Fears over red tape remain a major barrier to firms taking on apprentices, according to research carried out by the KM Group.
As part of Kent Business’ Kick Start Kent campaign, scores of company bosses and department heads were asked about the challenges of employing trainees.
The survey on KentBusiness.co.uk found more than a quarter have concerns about filling out forms to obtain funding, while salary commitments also put them off the process.
Apprentice Ashley Skey undergoing training with IPS International, the partner of Kent Business' Kick Start Kent campaign
The same number, nearly 26%, felt a lack of time made hiring an apprentice impossible.
Despite this, some 71% of businesses surveyed said they had considered taking on an apprentice but less than half, 49%, had actually made inquiries about taking one on.
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Of those, just over a quarter said they had approached a training provider about hiring an apprentice. Less than 14% approached Kent County Council, one of the major providers in the area.
Generally businesses feel they have enough information available about apprenticeships, with 56% saying they felt they could make an informed decision.
Yet more than a quarter were not aware apprentices need to be paid the minimum wage.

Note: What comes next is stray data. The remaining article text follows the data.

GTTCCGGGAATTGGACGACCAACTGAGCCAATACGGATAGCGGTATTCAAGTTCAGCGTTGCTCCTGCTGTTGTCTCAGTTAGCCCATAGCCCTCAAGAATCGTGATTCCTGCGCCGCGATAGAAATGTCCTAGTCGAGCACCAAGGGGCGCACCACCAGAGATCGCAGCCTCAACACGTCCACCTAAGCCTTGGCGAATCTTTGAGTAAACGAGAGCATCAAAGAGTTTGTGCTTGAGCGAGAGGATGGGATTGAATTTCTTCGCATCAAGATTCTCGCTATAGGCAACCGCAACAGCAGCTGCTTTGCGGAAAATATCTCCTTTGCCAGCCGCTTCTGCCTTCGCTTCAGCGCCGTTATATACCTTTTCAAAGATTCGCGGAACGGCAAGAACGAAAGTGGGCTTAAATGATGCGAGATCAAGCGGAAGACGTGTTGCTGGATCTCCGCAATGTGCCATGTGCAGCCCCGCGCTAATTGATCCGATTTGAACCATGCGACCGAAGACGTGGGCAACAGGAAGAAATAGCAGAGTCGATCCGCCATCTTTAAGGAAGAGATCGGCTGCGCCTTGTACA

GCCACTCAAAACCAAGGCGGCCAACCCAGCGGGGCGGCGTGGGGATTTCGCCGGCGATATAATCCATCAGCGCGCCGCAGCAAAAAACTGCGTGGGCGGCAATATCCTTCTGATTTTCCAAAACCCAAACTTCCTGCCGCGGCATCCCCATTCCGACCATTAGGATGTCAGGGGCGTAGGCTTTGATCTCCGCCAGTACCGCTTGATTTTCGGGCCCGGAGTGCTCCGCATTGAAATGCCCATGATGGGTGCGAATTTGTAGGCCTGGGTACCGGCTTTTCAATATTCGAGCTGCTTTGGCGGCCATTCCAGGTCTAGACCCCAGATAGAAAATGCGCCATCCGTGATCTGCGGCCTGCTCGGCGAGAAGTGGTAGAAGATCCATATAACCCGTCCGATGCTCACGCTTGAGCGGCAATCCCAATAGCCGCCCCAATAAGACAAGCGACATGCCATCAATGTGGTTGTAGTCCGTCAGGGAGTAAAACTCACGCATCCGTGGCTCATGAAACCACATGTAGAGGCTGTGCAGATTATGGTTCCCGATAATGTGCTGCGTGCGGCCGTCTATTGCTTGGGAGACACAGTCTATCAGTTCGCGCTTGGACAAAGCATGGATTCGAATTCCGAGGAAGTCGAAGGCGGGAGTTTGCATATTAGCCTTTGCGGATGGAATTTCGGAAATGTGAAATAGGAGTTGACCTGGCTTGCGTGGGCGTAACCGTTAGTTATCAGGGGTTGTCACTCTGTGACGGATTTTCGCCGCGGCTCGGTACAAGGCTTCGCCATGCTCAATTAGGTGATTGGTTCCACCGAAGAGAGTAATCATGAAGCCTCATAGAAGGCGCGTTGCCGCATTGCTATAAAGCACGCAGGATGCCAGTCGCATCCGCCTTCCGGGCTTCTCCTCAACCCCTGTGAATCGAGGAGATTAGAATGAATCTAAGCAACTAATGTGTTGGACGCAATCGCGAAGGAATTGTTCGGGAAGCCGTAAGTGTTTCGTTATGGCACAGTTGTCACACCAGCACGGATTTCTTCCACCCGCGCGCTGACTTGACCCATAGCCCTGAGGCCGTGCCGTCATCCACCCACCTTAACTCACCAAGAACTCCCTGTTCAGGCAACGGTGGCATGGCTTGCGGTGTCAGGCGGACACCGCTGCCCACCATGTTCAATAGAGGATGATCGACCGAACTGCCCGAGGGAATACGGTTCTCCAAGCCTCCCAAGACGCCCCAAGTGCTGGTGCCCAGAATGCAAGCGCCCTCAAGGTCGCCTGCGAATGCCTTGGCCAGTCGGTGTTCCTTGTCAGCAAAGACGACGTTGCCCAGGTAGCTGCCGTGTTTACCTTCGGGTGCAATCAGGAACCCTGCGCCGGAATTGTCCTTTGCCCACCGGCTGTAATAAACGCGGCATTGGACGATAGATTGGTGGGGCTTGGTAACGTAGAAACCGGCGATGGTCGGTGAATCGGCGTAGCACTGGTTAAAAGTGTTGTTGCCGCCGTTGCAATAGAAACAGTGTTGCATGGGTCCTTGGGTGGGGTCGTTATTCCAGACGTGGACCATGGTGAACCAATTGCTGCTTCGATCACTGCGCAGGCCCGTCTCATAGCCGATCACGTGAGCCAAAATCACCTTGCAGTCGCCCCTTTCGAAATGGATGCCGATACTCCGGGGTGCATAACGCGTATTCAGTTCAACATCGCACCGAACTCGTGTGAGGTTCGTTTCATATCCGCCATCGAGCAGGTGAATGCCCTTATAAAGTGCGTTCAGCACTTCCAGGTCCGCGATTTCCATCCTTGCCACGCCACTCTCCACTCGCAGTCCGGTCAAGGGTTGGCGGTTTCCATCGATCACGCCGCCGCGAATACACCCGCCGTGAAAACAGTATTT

More than a quarter were also unaware that funding is available to help towards the cost of training.
When asked about the positive aspects of hiring an apprentice, responses ranged from it being “altruistic and cost effective” to being “able to train up someone in specific skills that exactly match the requirements of the company”.
Yet businesses also expressed fears they might not have enough work for an apprentice and many questioned the commitment of applicants.
One respondent simply answered they were “not sure young people have the right attitude to training”.
East Kent College principal Graham Razey
East Kent College provides 37 apprenticeship courses at its Broadstairs campus.
Principal Graham Razey said: “The issue with red tape is really true. We need to simplify the process.
“Businesses want a one-stop shop for advice but they have so many providers. It is complicated.
“There needs to be an advice line. I might be doing myself out of some business here but looking at it from a business point of view, they need one place to go to get advice.
“We need an independent broker, who can then funnel out apprenticeships to different providers.”